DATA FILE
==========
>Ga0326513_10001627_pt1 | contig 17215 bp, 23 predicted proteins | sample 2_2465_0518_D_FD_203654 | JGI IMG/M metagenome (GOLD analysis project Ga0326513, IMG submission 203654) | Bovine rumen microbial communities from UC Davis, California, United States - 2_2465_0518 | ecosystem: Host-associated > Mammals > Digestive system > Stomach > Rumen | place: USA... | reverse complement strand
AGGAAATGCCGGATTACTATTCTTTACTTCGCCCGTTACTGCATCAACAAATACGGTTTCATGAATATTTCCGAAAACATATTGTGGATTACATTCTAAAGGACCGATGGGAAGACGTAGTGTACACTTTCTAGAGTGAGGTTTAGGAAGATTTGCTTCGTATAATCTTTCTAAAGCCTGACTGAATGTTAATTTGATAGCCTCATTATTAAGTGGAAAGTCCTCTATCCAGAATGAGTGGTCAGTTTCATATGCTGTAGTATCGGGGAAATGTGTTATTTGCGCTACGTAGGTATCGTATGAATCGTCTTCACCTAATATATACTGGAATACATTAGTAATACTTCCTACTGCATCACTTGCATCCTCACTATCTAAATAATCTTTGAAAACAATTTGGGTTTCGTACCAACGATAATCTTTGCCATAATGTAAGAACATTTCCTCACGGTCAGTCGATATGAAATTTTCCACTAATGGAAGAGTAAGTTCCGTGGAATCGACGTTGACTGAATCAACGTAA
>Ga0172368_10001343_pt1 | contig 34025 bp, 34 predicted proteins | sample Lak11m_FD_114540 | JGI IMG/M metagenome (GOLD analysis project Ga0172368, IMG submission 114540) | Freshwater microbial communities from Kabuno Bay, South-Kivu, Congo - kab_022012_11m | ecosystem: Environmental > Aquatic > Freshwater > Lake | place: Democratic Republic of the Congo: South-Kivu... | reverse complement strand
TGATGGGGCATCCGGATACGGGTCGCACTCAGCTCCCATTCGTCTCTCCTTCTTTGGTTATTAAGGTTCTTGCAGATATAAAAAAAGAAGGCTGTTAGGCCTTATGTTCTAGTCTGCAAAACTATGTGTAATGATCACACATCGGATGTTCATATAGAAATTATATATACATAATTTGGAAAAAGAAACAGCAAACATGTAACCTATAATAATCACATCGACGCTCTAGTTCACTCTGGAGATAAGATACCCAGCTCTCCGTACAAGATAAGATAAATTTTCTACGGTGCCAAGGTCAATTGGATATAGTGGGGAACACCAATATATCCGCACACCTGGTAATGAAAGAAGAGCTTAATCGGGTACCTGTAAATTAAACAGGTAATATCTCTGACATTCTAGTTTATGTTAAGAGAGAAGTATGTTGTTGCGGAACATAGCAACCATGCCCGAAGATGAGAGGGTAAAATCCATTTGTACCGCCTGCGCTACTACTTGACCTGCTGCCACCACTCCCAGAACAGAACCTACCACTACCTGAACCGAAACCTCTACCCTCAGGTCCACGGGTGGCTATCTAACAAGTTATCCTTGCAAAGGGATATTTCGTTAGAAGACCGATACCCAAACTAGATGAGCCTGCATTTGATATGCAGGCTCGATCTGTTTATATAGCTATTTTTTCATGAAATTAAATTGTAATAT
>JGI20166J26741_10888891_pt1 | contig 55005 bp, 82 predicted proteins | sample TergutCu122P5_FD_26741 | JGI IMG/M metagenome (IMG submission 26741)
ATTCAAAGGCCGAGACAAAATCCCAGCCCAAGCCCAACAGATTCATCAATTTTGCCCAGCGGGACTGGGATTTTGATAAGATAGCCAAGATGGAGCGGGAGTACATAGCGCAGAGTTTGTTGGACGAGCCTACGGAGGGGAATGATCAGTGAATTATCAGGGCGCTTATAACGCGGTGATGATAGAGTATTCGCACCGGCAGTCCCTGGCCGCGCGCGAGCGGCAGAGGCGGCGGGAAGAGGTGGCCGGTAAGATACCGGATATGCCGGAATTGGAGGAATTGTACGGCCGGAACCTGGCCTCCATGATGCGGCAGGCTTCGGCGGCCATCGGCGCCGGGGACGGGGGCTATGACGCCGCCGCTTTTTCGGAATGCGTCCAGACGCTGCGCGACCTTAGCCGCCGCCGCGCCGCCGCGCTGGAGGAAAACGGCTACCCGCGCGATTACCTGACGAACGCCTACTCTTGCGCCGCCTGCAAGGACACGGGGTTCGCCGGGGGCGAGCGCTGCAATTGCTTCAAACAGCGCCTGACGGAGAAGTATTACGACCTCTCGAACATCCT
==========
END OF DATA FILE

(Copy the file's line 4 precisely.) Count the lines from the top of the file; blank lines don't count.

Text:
TGATGGGGCATCCGGATACGGGTCGCACTCAGCTCCCATTCGTCTCTCCTTCTTTGGTTATTAAGGTTCTTGCAGATATAAAAAAAGAAGGCTGTTAGGCCTTATGTTCTAGTCTGCAAAACTATGTGTAATGATCACACATCGGATGTTCATATAGAAATTATATATACATAATTTGGAAAAAGAAACAGCAAACATGTAACCTATAATAATCACATCGACGCTCTAGTTCACTCTGGAGATAAGATACCCAGCTCTCCGTACAAGATAAGATAAATTTTCTACGGTGCCAAGGTCAATTGGATATAGTGGGGAACACCAATATATCCGCACACCTGGTAATGAAAGAAGAGCTTAATCGGGTACCTGTAAATTAAACAGGTAATATCTCTGACATTCTAGTTTATGTTAAGAGAGAAGTATGTTGTTGCGGAACATAGCAACCATGCCCGAAGATGAGAGGGTAAAATCCATTTGTACCGCCTGCGCTACTACTTGACCTGCTGCCACCACTCCCAGAACAGAACCTACCACTACCTGAACCGAAACCTCTACCCTCAGGTCCACGGGTGGCTATCTAACAAGTTATCCTTGCAAAGGGATATTTCGTTAGAAGACCGATACCCAAACTAGATGAGCCTGCATTTGATATGCAGGCTCGATCTGTTTATATAGCTATTTTTTCATGAAATTAAATTGTAATAT